This includes learning how to shift the environment so that collaboration between tech and humans happens organically or as Palpallatoc put it, “WeQ,” more than IQ and EQ.  

“When we talk about AI there are new roles and jobs. We have trainers, the people who actually train AI. We have explainers, those who know why AI makes those decisions. And there are sustainers, those who keep AI responsible and ethical… we need to have a focused effort on re-skilling people for this,” said Palpallatoc.

Photo by Gerard Carreon/Rappler.

Potential in the creative economy

The second roundtable discussion was about unlocking students’ potential to thrive in the shifting industries of tomorrow.

Author and professor John Howkins, who coined “creative economy”, joined the discussion along with Creative Economy Council of the Philippines President and Founder Paolo Mercado, SoFA Design Institute’s Executive Director Amina Aranaz-Alunan, and Filmmaker and Head of Globe Studios’ Quark Henares.

For them, part of what the youth should learn today is that to be creative is not just about technical skills and the arts. It’s about imagination, reinvention, thinking outside of the box.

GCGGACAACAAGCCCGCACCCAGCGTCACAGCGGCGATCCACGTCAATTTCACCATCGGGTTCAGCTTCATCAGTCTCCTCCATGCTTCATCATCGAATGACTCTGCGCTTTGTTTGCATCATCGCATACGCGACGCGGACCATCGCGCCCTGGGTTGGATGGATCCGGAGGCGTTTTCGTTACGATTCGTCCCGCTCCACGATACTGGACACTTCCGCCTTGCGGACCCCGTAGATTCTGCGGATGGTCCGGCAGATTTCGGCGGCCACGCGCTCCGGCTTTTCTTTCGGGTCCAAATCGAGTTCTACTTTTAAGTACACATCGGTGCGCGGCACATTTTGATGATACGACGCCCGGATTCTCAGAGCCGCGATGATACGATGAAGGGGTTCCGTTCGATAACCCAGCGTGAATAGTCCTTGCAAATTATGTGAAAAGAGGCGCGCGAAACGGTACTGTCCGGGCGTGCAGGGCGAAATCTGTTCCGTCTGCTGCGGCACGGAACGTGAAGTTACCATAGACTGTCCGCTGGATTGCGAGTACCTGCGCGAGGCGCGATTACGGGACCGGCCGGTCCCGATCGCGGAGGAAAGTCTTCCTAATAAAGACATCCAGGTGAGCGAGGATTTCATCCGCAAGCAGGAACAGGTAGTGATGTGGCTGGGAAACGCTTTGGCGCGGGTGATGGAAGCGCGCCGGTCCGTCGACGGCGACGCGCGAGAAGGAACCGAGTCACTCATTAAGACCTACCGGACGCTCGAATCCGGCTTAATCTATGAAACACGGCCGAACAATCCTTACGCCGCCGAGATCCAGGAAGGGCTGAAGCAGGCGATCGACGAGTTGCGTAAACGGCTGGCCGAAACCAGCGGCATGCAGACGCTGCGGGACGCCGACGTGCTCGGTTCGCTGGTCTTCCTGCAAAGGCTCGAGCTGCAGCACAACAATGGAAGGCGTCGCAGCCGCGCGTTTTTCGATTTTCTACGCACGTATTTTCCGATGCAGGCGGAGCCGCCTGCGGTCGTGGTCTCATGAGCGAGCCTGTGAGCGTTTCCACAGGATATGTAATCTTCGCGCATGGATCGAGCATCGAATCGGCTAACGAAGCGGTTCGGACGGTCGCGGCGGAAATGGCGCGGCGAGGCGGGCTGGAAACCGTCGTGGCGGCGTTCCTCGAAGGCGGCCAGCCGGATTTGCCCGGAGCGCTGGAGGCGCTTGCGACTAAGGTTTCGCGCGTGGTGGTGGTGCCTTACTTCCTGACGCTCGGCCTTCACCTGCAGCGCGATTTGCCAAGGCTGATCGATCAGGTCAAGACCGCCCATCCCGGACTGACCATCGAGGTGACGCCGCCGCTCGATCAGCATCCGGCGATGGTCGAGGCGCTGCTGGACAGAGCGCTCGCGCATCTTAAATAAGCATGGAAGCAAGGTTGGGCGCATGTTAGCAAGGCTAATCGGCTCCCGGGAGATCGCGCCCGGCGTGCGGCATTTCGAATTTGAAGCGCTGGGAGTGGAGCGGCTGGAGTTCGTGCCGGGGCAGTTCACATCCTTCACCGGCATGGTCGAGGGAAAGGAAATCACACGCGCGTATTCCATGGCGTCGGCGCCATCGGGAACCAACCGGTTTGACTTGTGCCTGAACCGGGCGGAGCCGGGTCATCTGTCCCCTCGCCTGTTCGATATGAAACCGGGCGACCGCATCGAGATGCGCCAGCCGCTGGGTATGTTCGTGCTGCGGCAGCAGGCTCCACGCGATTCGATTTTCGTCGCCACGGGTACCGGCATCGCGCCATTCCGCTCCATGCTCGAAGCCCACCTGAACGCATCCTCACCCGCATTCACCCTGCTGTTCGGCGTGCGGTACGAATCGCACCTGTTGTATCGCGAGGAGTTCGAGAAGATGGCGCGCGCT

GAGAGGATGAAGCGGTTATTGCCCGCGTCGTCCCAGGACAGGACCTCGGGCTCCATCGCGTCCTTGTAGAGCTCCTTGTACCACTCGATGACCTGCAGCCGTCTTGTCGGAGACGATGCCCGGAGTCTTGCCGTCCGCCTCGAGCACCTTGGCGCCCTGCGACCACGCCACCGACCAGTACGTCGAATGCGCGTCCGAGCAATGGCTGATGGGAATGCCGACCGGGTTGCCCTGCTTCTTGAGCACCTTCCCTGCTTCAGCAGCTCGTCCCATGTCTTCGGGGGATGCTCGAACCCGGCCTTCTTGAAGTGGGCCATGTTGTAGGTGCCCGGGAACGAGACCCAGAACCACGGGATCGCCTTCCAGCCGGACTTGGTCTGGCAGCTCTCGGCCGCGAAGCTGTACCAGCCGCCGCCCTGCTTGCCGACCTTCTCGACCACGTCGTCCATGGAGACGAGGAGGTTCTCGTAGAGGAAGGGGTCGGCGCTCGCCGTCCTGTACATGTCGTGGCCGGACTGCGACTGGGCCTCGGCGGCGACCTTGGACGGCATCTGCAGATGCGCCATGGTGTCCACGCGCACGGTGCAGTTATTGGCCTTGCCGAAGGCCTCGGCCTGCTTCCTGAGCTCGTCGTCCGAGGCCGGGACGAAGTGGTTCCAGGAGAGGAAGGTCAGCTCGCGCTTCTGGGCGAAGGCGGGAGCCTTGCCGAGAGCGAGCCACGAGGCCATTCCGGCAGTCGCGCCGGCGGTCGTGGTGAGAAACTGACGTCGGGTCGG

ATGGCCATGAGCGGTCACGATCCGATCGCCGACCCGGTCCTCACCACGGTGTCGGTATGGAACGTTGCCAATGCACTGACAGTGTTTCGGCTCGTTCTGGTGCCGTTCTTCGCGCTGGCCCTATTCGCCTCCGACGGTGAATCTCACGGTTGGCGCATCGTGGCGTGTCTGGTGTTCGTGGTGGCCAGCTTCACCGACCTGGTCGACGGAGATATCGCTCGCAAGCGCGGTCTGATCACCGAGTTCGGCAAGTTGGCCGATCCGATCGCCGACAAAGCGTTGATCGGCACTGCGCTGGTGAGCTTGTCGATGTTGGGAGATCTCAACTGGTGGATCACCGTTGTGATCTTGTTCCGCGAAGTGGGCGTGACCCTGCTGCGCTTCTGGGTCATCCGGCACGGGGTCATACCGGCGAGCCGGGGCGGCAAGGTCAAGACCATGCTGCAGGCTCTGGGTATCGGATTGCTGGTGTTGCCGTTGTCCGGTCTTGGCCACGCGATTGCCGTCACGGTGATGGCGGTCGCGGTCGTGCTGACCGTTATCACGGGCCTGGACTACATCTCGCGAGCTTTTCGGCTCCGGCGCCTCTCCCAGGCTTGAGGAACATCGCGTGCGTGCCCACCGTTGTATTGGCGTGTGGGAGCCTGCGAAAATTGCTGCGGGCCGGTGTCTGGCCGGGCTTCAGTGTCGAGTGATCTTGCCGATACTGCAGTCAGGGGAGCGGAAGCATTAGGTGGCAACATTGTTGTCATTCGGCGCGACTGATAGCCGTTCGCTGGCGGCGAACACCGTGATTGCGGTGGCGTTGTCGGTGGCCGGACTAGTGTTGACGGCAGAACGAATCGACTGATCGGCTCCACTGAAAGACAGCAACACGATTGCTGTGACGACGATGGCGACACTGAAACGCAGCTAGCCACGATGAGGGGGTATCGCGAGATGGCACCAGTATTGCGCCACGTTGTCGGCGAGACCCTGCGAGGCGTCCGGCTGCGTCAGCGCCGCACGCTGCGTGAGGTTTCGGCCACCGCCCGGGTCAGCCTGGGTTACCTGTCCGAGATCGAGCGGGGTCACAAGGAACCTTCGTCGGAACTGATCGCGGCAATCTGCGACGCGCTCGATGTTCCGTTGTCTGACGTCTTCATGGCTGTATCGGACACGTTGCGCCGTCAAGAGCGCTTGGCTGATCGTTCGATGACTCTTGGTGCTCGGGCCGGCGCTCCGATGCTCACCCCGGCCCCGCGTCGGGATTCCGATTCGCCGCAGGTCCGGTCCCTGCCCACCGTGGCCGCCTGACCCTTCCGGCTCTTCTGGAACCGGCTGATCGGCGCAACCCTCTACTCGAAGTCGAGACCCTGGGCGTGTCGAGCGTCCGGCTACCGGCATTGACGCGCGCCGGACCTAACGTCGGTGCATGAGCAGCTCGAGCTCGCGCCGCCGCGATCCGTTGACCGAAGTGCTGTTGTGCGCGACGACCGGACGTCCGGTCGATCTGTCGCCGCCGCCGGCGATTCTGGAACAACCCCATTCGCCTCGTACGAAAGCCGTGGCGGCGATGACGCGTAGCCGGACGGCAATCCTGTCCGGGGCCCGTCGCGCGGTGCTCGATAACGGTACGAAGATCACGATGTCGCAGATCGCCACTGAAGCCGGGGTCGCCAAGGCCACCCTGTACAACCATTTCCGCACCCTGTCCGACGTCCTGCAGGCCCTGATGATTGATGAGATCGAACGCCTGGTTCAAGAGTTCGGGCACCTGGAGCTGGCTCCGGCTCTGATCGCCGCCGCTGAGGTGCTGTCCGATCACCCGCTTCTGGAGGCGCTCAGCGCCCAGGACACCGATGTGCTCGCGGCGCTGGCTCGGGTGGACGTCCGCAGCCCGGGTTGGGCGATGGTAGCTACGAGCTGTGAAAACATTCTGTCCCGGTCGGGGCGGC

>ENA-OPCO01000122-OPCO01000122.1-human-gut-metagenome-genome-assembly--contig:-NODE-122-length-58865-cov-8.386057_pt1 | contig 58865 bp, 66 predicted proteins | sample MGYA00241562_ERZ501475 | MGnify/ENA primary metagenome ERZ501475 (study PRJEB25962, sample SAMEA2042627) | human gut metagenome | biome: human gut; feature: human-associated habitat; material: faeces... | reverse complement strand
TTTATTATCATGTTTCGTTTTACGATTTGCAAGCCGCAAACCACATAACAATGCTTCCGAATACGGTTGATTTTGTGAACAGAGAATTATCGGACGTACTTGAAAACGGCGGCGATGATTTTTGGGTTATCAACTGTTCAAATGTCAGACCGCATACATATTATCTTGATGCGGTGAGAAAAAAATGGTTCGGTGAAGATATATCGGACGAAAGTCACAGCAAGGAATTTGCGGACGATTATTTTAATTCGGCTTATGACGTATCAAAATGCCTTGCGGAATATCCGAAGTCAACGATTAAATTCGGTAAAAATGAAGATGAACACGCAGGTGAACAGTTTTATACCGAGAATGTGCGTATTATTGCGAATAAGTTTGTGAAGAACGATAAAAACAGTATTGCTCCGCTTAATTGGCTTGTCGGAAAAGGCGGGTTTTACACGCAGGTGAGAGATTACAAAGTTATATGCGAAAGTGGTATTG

The innately human skills that students must learn to harness are the ones that machines have yet to replicate: are our abilities to be creative and to think critically.

It is by applying these skills to industries like tech and sciences that we build a new creative economy.

Time for a reboot?

The question now is, are our students being trained in the current education system to be adept in a continually evolving world?

According to the Institute for the Future (IFTF), 85% of the jobs that will exist in 2030 haven’t even been invented yet. Just like how positions like social media producers today didn’t exist 10 years ago.

So, to cap off the whole #ThinkPH, experts took on the big question boggling many parents’ minds: does PH education need rebooting?

REBOOTING PH EDUCATION. (L-R) Peachy Pacquing, Fritz Hoyle, Michelle Aventajado, Marguerite de Leon. Photo by Leanne Jazul/Rappler.